Medical Application: Regulatory Landscape – Principles

Legal frameworks for medical neurotechnologies can be expected to find their normative origin in universally agreed upon principles that have been developed to guide biomedical practice and bioethics. The 2005 Universal Declaration on Bioethics and Human Rights, for example, formulates a set of norms to guide biomedical practice, assigning first place to a principle of respect for “human dignity, human rights and fundamental freedoms” (Article 3.1)  This declaration stipulates in Article 3.2 that “the interests and welfare of the individual should have priority over the sole interest of science or society,” a principle initially outlined in 1964 in the Declaration of Helsinki for medical research on human subjects developed by the World Medical Association. The same principle has been incorporated into the 1997 Universal Declaration on the Human Genome and Human Rights (Article 10) and into the 1997 European Convention of Human Rights and Biomedicine (Article 2).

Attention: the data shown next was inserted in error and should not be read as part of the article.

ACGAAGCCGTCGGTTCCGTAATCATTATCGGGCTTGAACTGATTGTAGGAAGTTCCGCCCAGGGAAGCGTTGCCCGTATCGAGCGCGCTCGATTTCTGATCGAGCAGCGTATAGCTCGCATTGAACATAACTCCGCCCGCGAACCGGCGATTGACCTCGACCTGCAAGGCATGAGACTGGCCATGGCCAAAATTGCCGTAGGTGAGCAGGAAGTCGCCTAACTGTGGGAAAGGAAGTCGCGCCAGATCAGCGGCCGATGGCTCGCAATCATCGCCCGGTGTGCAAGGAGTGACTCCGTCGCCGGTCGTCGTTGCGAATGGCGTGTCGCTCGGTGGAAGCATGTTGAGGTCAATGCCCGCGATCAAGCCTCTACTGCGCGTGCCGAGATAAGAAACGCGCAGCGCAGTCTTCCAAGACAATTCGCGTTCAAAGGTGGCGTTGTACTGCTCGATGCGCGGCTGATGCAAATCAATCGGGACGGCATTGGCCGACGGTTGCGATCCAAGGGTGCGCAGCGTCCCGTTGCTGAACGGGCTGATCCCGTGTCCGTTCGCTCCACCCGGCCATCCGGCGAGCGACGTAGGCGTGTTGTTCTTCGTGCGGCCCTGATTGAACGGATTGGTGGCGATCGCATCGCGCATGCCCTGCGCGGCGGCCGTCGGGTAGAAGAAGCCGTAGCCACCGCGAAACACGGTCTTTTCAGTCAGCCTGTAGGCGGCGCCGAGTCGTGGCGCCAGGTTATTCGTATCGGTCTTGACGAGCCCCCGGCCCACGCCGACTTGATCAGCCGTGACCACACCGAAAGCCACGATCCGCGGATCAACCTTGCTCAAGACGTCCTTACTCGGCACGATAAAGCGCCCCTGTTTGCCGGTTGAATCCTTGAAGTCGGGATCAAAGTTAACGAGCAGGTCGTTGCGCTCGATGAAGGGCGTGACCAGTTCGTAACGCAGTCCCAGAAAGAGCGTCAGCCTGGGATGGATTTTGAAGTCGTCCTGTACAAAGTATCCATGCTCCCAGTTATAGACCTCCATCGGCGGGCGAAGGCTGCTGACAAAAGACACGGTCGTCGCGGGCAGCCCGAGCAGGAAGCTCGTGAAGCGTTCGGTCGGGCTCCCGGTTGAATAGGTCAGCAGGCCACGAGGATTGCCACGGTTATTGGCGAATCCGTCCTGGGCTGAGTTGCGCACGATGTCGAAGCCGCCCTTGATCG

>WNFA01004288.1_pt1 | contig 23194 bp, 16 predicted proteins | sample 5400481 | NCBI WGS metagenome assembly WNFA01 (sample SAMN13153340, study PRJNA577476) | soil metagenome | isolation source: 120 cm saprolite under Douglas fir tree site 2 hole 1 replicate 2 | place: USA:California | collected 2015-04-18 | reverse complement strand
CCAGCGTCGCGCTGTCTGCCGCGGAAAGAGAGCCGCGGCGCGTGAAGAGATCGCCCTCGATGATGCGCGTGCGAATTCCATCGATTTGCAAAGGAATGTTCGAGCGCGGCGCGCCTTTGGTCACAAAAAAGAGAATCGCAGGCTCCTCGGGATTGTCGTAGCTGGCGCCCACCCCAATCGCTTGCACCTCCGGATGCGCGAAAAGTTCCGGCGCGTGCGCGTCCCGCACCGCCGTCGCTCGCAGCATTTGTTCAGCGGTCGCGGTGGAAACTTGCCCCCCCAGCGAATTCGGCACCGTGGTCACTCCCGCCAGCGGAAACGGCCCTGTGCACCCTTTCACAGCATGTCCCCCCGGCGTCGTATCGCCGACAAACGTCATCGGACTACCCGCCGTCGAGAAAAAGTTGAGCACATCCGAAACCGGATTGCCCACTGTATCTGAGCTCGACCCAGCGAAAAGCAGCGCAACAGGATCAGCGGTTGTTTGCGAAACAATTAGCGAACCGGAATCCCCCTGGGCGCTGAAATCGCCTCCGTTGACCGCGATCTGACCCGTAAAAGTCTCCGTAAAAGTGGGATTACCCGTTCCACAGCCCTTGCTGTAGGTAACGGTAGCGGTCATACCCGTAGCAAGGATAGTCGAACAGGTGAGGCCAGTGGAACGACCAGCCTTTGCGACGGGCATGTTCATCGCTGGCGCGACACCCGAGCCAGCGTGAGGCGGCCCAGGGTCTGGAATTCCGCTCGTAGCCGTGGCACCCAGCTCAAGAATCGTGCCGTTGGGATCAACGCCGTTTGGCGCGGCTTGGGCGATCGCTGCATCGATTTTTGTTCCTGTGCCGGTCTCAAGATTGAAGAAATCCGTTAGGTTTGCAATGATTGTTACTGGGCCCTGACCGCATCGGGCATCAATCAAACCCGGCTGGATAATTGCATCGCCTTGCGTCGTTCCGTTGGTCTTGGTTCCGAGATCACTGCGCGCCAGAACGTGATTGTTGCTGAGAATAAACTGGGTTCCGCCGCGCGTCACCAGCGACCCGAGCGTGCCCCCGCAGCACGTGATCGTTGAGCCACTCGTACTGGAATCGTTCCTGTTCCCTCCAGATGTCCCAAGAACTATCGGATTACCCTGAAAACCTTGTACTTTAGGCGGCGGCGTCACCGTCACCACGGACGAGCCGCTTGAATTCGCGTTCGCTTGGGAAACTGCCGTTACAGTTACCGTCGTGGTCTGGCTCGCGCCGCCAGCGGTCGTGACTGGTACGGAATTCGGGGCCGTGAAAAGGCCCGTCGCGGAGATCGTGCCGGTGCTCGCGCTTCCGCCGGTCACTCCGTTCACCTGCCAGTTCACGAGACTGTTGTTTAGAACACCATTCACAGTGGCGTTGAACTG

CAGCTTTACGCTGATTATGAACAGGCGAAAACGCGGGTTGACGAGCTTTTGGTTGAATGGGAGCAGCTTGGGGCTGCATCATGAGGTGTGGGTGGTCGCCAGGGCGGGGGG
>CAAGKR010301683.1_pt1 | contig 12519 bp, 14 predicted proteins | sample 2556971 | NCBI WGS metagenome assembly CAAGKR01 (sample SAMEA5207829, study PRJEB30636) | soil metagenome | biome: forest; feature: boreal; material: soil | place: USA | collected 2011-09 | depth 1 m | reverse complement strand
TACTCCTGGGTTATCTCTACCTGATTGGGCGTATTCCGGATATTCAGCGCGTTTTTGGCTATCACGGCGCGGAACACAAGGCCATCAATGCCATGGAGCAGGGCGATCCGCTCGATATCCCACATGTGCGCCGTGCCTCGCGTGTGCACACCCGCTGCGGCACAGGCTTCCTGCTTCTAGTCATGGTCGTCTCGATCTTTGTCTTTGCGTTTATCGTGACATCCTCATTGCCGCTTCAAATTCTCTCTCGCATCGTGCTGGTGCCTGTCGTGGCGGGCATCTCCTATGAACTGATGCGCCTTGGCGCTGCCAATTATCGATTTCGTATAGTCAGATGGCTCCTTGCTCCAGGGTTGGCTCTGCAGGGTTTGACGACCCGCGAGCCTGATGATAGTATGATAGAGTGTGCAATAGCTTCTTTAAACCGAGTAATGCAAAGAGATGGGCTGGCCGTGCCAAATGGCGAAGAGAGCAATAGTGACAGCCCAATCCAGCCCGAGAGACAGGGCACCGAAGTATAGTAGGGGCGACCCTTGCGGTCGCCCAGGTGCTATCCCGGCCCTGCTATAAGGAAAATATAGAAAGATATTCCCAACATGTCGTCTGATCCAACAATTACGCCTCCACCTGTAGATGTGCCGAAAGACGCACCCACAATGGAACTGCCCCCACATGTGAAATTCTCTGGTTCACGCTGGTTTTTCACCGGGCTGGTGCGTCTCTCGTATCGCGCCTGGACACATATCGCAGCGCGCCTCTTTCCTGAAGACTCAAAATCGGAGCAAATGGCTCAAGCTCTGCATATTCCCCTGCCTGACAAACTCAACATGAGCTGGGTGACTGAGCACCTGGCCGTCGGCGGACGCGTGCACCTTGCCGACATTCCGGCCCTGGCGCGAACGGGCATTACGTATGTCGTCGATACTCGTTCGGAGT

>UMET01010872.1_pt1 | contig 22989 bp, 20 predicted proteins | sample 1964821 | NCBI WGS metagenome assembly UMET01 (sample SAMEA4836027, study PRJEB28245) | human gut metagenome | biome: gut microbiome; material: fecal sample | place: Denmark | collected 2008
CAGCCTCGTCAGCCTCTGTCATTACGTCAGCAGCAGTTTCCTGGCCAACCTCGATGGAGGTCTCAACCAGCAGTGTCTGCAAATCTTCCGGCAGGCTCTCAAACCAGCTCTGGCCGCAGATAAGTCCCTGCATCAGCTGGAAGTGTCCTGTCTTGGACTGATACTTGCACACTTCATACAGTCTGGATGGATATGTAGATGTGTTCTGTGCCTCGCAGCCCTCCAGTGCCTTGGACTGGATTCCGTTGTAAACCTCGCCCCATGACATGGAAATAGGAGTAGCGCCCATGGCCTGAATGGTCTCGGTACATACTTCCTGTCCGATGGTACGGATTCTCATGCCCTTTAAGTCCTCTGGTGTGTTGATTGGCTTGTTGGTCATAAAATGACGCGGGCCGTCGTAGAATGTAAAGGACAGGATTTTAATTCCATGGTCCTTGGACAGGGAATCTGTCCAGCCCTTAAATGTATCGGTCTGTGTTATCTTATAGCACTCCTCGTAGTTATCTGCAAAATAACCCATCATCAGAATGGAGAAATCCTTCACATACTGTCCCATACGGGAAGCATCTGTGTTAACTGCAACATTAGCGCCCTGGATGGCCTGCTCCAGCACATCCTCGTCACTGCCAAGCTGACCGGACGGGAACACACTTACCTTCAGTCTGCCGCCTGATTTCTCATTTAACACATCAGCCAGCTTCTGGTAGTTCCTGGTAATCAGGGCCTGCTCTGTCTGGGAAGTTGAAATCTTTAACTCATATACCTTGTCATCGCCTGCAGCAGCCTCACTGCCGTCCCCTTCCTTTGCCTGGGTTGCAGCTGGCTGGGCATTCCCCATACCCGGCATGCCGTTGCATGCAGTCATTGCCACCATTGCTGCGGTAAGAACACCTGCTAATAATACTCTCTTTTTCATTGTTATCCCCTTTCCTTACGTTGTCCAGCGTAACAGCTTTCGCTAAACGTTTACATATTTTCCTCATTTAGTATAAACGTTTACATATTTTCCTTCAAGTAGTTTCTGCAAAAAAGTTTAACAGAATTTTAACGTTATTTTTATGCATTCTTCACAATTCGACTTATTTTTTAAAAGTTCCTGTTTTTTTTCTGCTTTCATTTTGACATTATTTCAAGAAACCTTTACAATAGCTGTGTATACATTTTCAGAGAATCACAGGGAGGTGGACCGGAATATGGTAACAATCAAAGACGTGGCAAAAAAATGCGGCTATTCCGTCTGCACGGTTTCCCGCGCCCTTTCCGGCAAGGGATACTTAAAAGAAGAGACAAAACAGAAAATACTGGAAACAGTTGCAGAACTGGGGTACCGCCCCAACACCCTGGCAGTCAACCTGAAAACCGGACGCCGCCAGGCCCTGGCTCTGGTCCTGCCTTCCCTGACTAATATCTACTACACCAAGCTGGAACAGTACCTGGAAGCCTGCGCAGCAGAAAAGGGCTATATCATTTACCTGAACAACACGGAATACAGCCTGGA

Recourse to a human rights approach in legal frameworks affords the significant advantage of assisting in the formulation of universal standards, since international human rights law can be grounded on the assumption that basic rights transcend cultural diversity. These rights are conceived as patient entitlements by virtue of their human condition, regardless of ethnic origin, sex, age, socio-economic status, health condition, or religious or political ideas. The linkage between human rights and the application of medical neurotechnologies can thus be understood in the context of a fundamental right of bodily and cognitive well being, namely human life and physical integrity, as well as subsidiary goods like that of privacy.